Thinking is part of testosterone, but testosterone is in fact larger than thinking, or more precisely it is the container that all thinking is put into when testosterone’s abundance floods the playing fields of a man’s being.
Of the four yesterday I was the one married. I am also the oldest at sixty. Married and sixty and lets add, how shall I say this, married, sixty and no longer believe, even for one second that a fling might best a lifetime of happiness with my beloved wife.
I know this, it is my truth, it is my vow, and it is how I live my life. Most amusing is that testosterone doesn’t believe a thing I say. It goes its own way and I must go mine.
I was no match for testosterone when I was twenty, but twenty is sublime in the sense that men have already peaked and as we begin to make our descent back from the perilous heights the view from this stratospheric perch etches into our minds an unwavering awe into the nature of desire. How is it that the gods were able to make so much out of so little?
A good education can help a man who is seized with a frightful bout of testosterone. There is the outside chance that our stupidity can be hidden behind the seeming appearance of intelligence. Unfortunately they made women who can see right through us.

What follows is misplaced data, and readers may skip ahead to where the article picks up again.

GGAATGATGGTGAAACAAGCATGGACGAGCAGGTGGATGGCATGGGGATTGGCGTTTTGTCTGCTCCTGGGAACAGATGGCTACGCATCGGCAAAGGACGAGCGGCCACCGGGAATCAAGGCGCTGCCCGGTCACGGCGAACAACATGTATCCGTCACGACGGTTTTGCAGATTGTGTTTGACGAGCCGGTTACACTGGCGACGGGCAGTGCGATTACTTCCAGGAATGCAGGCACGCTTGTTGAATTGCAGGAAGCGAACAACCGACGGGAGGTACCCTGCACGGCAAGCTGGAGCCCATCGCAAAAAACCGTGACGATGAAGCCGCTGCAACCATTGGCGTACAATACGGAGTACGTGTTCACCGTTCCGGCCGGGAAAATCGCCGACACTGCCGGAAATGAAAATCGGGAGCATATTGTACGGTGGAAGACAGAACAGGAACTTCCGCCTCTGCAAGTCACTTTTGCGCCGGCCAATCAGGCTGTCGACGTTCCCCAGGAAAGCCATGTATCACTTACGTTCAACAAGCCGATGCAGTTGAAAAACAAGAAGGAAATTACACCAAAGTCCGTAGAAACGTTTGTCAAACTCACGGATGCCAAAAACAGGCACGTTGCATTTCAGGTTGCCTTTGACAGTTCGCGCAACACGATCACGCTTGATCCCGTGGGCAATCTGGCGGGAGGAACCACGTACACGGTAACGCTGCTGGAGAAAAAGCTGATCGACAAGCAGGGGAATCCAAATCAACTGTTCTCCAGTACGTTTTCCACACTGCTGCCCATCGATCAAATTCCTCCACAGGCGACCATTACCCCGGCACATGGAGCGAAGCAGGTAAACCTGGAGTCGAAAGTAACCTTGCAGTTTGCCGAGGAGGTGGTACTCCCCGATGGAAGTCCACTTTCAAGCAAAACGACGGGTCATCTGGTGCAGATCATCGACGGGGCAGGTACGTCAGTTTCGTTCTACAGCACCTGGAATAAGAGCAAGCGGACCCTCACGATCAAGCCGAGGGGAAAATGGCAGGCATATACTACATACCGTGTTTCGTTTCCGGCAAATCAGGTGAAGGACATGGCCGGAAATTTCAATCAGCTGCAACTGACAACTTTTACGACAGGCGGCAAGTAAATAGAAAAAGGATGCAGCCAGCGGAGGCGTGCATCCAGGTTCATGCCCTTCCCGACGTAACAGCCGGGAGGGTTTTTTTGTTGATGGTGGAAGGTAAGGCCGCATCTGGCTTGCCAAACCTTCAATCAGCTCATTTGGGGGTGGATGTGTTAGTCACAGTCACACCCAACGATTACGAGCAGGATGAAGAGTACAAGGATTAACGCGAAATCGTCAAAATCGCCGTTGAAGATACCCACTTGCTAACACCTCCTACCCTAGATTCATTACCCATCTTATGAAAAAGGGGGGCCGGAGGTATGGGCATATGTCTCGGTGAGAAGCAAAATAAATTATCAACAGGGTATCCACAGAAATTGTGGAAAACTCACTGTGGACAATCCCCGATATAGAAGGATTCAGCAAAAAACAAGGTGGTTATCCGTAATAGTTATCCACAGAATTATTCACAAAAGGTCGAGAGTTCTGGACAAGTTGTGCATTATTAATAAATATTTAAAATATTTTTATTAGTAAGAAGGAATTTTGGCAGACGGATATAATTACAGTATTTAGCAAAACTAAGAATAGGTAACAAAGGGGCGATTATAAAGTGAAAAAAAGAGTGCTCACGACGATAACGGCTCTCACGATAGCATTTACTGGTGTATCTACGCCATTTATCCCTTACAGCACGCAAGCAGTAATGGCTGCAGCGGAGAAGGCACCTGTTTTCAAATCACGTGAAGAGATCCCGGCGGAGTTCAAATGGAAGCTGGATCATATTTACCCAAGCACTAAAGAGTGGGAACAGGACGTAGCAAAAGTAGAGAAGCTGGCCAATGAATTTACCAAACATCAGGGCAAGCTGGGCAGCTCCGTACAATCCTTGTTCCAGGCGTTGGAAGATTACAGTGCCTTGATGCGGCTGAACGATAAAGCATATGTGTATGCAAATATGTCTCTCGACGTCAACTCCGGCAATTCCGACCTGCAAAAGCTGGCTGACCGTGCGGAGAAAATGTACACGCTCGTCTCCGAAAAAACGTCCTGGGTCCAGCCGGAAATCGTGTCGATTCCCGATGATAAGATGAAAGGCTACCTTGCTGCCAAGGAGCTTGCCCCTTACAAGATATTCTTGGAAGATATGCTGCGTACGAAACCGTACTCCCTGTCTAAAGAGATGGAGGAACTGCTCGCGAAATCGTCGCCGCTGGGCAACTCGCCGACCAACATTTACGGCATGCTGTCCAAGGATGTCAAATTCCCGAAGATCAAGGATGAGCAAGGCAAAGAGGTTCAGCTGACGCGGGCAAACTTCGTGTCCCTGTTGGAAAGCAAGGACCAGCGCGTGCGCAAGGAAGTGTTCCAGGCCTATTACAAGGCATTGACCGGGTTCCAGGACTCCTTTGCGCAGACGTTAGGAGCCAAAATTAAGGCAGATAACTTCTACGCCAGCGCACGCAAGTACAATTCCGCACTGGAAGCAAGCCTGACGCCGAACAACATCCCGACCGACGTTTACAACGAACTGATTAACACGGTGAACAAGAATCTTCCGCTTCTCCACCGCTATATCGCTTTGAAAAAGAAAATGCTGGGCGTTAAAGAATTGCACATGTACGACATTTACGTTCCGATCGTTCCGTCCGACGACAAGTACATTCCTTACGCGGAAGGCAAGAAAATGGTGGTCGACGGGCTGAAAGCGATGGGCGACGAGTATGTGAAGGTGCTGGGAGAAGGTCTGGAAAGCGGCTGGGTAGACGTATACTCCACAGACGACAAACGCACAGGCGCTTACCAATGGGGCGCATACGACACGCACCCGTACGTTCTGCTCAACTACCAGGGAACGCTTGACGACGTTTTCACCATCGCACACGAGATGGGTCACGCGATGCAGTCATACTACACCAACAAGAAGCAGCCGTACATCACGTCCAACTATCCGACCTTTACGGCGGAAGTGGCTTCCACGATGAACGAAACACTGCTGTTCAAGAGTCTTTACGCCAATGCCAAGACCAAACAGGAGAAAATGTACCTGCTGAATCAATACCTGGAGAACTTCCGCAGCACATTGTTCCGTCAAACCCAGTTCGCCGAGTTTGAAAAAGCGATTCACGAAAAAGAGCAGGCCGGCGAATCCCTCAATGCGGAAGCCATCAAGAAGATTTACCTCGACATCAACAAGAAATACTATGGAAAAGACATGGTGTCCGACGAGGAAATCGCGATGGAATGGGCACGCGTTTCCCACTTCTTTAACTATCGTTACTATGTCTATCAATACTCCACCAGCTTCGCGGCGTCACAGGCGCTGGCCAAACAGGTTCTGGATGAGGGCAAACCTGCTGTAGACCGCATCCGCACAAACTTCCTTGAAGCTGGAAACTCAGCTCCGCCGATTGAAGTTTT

The two players in our group yesterday were busily negotiating with testosterone. They were getting their particulars in order before the next hormonal seizure took hold. They wanted someone this tall, with this color hair, and that age, nothing too sticky, too clingy, too volatile, or too unfaithful.
Testosterone is above all a great dream maker. There exists a theory that the difference between a married man and one that is single is fussiness. Another theory suggests that testosterone so wears on a man that he just finally quits, gives up, and packs it in.